2) Exception: Exception to the complaint by the defendant
3) Replik: Reply to the exception by the plaintiff
4) Duplik: Rejoinder to the plaintiff’s reply by the defendant
5) Schluss: Conclusion of the plaintiff
6) Gegenschluss: Counter-Conclusion of the defendant


When the proceedings were carried out in written form both parties were required to be represented by a lawyer who had to sign all main documents. The married parties were not completely free to choose their lawyers. They had to commission a lawyer who was licensed by the consistory. If a party was not able to afford a lawyer he or she was entitled to have a lawyer appointed by the consistory.

A university degree in both types of law, namely secular civil law and canon law, were formal requirements for being admitted as a lawyer at the consistory. The application for this license was reviewed by the consistory. Before starting to work the lawyers were required to take the lawyer’s oath in front of the members of the consistory.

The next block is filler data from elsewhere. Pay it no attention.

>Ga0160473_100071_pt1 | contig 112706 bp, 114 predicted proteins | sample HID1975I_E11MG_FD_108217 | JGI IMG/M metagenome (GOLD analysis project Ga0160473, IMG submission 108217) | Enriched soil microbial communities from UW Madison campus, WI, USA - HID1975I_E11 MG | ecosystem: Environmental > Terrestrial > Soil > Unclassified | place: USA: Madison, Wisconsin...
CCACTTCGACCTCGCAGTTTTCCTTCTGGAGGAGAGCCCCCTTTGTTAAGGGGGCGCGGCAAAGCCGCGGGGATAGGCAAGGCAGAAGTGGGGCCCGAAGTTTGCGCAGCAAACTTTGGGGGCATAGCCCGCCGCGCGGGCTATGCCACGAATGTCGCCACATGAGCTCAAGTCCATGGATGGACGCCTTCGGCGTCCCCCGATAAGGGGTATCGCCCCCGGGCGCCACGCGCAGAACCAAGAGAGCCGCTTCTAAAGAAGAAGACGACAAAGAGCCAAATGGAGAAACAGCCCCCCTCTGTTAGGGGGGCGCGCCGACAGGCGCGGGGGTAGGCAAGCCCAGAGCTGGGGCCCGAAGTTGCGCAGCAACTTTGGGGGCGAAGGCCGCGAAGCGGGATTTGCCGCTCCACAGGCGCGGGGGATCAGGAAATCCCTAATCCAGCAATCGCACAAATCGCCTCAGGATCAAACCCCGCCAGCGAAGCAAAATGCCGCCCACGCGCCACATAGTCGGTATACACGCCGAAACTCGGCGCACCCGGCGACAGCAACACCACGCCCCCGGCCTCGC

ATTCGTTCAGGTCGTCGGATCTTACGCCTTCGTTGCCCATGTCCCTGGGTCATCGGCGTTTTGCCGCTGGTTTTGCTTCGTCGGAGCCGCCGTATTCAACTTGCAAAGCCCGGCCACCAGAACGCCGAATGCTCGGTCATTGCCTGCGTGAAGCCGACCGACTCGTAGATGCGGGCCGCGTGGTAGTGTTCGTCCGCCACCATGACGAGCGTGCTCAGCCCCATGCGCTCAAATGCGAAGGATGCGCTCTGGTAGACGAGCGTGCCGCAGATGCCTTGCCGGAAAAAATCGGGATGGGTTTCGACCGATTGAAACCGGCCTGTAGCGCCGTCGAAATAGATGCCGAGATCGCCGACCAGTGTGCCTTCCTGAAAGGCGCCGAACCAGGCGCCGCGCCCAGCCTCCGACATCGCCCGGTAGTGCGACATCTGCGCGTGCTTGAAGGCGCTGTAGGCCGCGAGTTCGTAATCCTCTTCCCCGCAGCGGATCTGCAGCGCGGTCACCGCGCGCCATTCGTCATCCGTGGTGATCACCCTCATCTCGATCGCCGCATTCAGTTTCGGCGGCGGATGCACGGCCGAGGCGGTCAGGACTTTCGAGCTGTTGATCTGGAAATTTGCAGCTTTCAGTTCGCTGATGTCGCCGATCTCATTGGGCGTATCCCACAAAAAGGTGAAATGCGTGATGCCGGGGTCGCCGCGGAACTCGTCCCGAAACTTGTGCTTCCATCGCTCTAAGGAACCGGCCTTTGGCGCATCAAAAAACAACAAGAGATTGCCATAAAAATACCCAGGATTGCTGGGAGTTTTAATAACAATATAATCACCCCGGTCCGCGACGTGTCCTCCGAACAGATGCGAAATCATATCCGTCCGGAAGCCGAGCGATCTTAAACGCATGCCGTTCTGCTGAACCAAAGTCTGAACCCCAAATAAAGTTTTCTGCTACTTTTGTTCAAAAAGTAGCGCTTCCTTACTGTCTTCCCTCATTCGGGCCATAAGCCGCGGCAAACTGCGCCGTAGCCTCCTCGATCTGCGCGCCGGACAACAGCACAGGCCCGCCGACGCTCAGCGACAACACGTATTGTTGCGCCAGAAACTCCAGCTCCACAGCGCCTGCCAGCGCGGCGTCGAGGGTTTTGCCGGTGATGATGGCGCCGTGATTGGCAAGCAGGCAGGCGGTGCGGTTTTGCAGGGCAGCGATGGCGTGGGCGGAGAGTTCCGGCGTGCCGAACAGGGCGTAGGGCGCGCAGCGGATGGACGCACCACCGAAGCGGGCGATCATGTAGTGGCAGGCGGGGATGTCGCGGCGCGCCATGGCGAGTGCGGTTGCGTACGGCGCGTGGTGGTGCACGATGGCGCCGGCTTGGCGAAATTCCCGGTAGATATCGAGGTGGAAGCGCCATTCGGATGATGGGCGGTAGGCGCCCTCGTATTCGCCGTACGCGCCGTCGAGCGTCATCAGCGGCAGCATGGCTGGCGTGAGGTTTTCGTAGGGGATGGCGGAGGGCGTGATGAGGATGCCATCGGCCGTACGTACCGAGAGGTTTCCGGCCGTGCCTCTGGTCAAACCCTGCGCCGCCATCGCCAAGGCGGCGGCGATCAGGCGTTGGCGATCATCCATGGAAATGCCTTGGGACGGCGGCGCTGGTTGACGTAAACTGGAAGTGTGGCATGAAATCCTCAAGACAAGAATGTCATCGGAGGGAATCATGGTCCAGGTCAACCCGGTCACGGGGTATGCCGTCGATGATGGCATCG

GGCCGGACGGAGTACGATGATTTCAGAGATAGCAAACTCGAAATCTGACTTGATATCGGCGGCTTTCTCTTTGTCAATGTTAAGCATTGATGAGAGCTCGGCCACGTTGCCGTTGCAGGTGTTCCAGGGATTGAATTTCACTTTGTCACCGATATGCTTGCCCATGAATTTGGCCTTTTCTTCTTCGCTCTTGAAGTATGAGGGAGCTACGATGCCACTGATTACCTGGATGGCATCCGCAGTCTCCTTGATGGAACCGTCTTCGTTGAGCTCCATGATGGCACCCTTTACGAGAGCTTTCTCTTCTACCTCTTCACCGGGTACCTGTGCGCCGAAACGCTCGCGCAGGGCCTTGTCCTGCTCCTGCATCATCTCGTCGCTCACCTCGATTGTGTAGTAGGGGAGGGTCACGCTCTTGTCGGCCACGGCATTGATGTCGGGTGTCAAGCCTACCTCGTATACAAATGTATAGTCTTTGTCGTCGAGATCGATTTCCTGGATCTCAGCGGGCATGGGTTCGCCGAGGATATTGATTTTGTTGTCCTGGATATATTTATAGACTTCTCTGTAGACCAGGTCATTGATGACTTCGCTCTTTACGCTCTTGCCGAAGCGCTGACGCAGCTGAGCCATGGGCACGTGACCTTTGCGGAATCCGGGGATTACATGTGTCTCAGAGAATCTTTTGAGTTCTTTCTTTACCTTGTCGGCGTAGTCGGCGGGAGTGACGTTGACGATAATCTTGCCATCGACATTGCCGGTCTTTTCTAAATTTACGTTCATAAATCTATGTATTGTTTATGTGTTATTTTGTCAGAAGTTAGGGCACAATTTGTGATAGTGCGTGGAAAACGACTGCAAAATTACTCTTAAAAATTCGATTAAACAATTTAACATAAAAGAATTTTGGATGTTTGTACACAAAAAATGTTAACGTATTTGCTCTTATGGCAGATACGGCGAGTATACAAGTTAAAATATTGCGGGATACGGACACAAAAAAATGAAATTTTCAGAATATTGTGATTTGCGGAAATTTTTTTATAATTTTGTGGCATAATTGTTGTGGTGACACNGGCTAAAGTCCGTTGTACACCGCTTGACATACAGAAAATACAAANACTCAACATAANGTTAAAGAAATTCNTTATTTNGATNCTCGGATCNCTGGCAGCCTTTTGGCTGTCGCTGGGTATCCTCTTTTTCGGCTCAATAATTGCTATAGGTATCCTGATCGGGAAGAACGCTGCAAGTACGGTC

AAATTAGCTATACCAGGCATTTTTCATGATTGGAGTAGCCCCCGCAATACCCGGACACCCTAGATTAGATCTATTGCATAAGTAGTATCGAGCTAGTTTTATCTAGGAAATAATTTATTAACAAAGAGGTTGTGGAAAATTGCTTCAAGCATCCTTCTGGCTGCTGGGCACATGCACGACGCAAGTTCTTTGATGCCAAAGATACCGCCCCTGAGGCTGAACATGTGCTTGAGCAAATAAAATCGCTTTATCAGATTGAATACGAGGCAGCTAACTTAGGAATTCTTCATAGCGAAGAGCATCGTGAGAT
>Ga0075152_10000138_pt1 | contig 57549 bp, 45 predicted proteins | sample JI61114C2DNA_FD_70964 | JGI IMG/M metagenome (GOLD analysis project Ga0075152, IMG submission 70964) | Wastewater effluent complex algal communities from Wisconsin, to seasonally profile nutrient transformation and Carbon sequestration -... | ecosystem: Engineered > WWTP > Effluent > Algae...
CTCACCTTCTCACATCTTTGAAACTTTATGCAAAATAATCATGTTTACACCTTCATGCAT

Until well into the 18th century the summon to the oral hearing was not delivered by the court, but rather by the party who had requested and had received an appointment for the hearing. The plaintiff was therefore responsible for making sure that the defendant was informed of the date of the scheduled court hearing.

If the defendant did not appear at the hearing and had not submitted an “exception”, the consistory did not automatically order a new hearing. In this case the plaintiff had to request a postponement of the hearing. If the defendant continued to refuse to appear, the plaintiff was required to ask for the issuance of a “compass writ”, as a request for the administrative assistance was called, to the relevant secular authority. In the majority of cases this “compass writ” was not immediately approved. In fact, often many petitions had to be made before the “compass writ to the dominion” or to “the Lower Austrian government” was submitted by the consistory.